Learning simple and self-evident ideas.
I was very fortunate to get to visit family and friends in Cuba. I traveled there with keen anticipation of having the opportunity to investigate an entirely different world where bicycles and walking are the primary way that people get around in daily activities. I found the bicycle realm fascinating and inspiring, but I won’t claim to have a huge list of grand ideas to apply in my home community.
Cuba seemed very hot and humid, even in October and November. Experiencing the heat and watching people bicycle and walk in this very warm place led to my first real insight into the difference between my normal bicycle perspective and the bicycle perspective that may exist in Cuba.
In the US we are intrinsically destined to see cars as the way people get around. Even as a child I distinctly remember bicycle racing fantasies that were fully formed with car comparisons. This car centric thought process means that we always want to get somewhere quickly. We want our commute to be as fast as possible, whether by car or by bicycle.
So, as simple as this may seem, it was a bit of a mental leap for me to realize that in Cuba most people are using a bike as an alternative to walking. When the temperature is 85 degrees and the humidity is 95%, going 5 mph on a bike is twice as fast and noticeably less overheating than walking. In a paved and mostly flat environment carrying 100 pounds at 3 or 4 mph on a bicycle is considerably less taxing than pushing a cart or hauling that load by hand. Instead of expending 100 calories and needing 20 minutes to walk a mile, the person with the luxury of a bicycle can expend 15 calories and take only 6 minutes.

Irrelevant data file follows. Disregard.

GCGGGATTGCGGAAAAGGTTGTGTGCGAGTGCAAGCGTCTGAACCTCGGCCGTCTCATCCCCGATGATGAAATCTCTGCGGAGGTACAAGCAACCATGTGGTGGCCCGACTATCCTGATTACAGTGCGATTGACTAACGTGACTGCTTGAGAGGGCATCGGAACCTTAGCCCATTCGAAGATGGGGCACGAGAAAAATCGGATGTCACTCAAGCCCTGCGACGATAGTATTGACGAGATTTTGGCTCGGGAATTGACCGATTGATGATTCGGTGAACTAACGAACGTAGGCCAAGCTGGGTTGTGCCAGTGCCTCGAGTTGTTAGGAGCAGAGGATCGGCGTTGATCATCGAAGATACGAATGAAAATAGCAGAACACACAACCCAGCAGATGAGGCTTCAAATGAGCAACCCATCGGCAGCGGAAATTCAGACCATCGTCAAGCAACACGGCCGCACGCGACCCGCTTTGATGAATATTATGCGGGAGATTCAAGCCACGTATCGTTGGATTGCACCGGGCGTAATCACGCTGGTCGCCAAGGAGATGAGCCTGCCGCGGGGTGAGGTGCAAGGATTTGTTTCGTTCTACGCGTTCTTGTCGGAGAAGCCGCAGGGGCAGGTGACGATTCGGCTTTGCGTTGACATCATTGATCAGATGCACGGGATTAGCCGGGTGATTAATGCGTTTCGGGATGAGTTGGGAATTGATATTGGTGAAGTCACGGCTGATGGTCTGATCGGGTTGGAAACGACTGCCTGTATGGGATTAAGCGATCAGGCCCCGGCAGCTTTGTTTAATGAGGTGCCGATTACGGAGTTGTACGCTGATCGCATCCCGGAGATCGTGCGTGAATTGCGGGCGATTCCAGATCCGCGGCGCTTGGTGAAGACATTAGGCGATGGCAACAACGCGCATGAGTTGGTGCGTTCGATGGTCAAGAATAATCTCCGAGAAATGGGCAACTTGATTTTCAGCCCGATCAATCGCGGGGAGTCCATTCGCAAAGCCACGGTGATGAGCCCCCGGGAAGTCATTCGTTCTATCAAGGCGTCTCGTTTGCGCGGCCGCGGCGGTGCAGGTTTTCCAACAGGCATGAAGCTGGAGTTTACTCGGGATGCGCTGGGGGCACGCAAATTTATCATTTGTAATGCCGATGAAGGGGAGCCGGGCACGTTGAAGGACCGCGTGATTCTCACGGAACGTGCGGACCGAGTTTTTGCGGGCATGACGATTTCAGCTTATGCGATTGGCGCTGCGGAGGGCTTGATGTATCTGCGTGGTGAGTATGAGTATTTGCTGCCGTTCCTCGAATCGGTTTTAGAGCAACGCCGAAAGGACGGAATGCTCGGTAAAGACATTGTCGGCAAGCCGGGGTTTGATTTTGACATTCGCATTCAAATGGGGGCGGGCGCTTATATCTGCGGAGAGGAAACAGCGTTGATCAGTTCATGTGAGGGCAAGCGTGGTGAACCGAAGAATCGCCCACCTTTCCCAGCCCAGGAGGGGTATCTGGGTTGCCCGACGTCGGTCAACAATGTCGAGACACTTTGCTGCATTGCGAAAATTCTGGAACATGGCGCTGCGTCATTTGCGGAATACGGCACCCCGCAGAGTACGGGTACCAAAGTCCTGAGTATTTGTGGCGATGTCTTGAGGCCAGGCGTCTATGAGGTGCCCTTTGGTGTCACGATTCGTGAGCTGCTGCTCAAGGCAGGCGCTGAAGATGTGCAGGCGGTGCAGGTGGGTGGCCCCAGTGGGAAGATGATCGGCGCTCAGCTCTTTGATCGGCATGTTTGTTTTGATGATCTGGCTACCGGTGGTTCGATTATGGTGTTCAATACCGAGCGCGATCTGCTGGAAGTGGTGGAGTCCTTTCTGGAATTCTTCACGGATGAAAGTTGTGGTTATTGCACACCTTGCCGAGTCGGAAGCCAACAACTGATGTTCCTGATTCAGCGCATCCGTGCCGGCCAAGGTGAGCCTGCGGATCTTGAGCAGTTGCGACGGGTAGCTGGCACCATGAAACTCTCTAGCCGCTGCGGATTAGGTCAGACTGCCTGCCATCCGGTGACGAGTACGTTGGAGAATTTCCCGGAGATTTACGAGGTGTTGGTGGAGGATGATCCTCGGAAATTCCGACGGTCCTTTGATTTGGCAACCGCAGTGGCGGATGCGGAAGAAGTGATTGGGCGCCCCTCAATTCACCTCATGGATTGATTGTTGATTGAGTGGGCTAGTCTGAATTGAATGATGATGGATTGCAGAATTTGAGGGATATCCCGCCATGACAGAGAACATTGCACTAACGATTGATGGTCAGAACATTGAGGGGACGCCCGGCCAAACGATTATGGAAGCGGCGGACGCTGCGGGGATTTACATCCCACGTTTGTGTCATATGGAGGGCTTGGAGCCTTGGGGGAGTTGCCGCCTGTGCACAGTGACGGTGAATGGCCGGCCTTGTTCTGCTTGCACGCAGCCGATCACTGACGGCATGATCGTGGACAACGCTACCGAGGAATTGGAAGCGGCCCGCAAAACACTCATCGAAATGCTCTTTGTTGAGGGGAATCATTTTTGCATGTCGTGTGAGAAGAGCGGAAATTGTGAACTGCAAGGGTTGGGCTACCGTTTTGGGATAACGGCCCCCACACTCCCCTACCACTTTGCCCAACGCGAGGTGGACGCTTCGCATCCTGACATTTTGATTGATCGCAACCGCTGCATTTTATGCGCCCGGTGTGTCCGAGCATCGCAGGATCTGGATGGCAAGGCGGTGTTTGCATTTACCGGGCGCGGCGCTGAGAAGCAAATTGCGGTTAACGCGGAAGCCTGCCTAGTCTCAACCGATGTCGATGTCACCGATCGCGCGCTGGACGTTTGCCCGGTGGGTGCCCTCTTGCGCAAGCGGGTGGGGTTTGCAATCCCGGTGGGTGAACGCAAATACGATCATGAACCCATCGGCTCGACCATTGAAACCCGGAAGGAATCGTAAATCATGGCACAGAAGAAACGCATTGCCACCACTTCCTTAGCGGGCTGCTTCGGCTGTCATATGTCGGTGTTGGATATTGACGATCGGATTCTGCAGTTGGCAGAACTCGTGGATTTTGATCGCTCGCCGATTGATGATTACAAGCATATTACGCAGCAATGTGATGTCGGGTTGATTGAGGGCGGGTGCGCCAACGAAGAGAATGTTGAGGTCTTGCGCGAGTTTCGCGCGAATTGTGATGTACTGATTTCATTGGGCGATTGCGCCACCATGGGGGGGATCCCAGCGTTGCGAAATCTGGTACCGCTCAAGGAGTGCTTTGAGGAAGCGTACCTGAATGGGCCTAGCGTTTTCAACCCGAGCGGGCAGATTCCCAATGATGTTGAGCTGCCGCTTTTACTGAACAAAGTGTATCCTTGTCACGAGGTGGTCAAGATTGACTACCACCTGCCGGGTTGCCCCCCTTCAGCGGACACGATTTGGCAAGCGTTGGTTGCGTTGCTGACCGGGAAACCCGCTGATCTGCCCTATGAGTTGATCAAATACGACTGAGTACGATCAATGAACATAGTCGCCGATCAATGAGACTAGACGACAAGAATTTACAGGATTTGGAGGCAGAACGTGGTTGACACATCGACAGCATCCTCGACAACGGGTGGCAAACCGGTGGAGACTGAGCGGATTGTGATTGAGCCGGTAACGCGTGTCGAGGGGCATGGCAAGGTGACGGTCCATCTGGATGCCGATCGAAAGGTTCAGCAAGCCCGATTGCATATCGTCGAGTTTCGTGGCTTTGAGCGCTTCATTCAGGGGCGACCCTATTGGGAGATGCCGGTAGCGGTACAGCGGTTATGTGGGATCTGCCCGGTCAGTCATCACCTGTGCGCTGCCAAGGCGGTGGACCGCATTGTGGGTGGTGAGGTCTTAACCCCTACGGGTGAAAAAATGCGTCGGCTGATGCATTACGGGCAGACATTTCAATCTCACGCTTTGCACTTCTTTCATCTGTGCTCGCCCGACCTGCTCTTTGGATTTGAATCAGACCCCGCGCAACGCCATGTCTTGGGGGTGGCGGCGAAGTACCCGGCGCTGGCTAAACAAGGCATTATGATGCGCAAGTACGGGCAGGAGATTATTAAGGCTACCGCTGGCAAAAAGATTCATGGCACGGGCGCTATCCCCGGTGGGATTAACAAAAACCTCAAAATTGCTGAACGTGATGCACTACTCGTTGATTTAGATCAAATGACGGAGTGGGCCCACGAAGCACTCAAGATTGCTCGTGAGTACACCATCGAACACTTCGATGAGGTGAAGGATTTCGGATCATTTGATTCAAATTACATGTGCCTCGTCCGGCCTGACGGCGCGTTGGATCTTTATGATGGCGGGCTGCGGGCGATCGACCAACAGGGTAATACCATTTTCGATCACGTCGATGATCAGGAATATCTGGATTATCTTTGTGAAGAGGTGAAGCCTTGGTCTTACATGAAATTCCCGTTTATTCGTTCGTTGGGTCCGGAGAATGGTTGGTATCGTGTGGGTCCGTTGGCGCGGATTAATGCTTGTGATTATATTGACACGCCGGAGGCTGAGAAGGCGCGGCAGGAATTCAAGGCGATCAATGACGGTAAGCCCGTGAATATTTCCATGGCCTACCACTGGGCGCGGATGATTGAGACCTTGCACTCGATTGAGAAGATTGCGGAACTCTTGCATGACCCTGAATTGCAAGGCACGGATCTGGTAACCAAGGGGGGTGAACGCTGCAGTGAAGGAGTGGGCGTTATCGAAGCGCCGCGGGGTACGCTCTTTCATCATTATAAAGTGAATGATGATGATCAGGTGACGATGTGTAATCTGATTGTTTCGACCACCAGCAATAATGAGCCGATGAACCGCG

Live in a compact community
In a world where people live short distances from their urban activities, going comfortably slow is the very natural choice. In a pedestrian sized world the quest for speed on a bicycle is not the first priority. In that pedestrian world, a wheelbarrow or a bicycle becomes a magic tool because it saves energy, not because it is fast.
The Bicitaxi is natural extension of this practical notion of saving energy, but with a recent history connected to world politics. The word Bicitaxi is derivative from Bicicleta, the Spanish word for bicycle, and is pronounced bee-see-taxi.
Russia was Cuba’s major trade partner until 1990. When the Russian economy collapsed Cuba suffered heavily without enough food and fuel. The shortages meant that even fuel for busses was lacking, so the bicitaxi became a very practical addition to the urban transport equation. For trips of one or two miles around town it is much easier and faster than walking. Bicitaxis with their characteristic canopy blossomed as a new business. The always-present canopy on a bicitaxi has three very nice functions: shade, rain protection, and protection from the mystery effluents that splash down into the narrow streets from balconies and pipes above the streets (especially in the morning).
The bicitaxi is very much a handyman/entrepreneurial business. The taxi person seems to be the owner/operator/builder. There are several general patterns. Most vehicles have the same chain driven rear axel, but the rest of the parts, wheels, and framing strategies show incredible variation.
Cuba has made great improvements overcoming the scarcity challenges of the 90’s, but the bicitaxi is still omnipresent in the cities. I wonder if it’s functionality will continue if the economy continues to improve?
Old and New